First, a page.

Self-reliance and Self-sufficiency are two of the greatest assets a person can possess. Not only will it make you more resilient and adaptable to life it will also improve emotional, mental, physical and spiritual well-being. An owner of a major company commanding billions of dollars’ worth of assets and having a vast personal wealth may actually be poor if she lacks self-reliance and self-sufficiency. Life is no more than a hollow and meaningless existence compared to the peasant who is both self-reliant and self-sufficient. All of the things we own or control are transitory and impermanent, they have no intrinsic value. To be in command of one’s own emotions and to be the master of one’s own life, on the other hand, is a treasure far greater than a mountain of Gold. Therein lies true serenity.

Control the things you can

Control is Serentiy

Accept the things you can’t….

Jedi were renown for having control over their emotions and staying in control seemingly when others were losing their minds. They were calm and completely at peace but behind that serenity was the potential for decisive action. Jedi were also adept at manipulating and controlling the Force with their minds and at times also controlling the minds of others through “mind-tricks”.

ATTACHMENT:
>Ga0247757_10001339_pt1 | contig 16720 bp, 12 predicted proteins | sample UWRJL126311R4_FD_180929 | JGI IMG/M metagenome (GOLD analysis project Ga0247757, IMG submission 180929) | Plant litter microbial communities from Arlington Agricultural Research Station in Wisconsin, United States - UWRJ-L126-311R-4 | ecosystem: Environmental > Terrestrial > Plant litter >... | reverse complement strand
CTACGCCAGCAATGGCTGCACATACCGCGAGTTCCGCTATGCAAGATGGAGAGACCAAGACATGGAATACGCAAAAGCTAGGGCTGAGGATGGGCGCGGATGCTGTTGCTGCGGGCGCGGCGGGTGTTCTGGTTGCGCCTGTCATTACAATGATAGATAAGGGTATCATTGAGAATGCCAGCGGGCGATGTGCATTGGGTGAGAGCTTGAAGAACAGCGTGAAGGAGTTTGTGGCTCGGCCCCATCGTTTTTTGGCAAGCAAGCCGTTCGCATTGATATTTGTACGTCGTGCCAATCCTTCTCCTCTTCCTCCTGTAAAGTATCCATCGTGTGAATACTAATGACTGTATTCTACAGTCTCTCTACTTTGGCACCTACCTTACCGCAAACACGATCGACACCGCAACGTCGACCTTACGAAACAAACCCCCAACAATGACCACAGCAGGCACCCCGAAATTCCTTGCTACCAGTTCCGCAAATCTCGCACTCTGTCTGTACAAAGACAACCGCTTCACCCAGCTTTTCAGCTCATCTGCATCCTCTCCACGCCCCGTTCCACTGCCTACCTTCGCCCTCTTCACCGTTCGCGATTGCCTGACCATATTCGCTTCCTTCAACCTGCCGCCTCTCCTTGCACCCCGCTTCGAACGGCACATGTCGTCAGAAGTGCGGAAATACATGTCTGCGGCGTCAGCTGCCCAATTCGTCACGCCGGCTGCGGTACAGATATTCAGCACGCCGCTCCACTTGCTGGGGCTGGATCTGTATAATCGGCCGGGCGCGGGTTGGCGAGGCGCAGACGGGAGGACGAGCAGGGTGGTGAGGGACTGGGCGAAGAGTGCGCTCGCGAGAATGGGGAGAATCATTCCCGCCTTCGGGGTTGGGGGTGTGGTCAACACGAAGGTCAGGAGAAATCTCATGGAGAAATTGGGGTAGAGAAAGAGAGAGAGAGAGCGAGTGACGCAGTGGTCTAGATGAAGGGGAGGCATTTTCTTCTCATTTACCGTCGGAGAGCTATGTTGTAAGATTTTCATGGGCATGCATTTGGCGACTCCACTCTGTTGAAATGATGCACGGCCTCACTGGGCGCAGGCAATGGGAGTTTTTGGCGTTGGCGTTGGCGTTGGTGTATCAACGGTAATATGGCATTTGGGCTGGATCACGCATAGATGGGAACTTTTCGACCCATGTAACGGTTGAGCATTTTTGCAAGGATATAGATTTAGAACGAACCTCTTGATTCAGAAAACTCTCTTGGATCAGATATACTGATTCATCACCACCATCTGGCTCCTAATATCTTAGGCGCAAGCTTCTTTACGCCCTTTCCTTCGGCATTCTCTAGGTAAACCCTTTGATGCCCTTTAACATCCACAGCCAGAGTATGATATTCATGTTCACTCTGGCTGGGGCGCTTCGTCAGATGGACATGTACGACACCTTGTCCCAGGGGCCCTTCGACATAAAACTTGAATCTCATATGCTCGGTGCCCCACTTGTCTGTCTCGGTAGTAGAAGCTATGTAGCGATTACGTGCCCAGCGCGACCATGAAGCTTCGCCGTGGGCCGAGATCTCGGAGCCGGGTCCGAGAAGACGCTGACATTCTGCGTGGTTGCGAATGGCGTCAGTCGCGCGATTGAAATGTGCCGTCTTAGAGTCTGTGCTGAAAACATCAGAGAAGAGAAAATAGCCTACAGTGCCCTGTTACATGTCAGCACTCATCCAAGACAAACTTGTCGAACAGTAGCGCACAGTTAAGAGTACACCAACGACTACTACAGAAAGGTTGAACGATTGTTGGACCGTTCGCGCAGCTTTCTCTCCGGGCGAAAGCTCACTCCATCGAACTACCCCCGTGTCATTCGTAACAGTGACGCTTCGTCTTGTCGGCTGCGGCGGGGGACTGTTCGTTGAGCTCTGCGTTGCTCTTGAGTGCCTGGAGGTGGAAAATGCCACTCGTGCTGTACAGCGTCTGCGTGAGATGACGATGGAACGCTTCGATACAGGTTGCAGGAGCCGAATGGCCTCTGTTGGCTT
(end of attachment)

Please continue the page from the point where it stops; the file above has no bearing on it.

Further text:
One could almost describe a Jedi Master as a sort of Warrior-Monk Stoic, completely devoid of inner disturbance and completely present in a state of equanimity and purpose amidst a raging storm. Of course this is fiction and only an ideal, not reality. The truth is that few but the most disciplined practitioners and adherents of a monastic order could achieve the same measure of internal emotional control and then they would still be subject to the vagaries of the world. Very few people would be able to achieve the same level of self control as a Jedi Master.

The main difference between a Jedi and an ordinary person is their ability and the wisdom to discern what resides within their control and what lies outside of it and to respond accordingly. Jedi have the serenity to accept the things they cannot change and the courage to change the things they can. More importantly a Jedi will know the difference between the two and reflect that in their decisions and actions.

It is important to remind ourselves that despite our best efforts sometimes we do not achieve our goals in life for a number of reasons. Life is not so simple and often the path is convoluted and beset with traps and pit falls most of which we have no control over. Awareness of control is important as it will lead to acceptance of failure and humility in success and ultimately a greater sense of serenity and peace.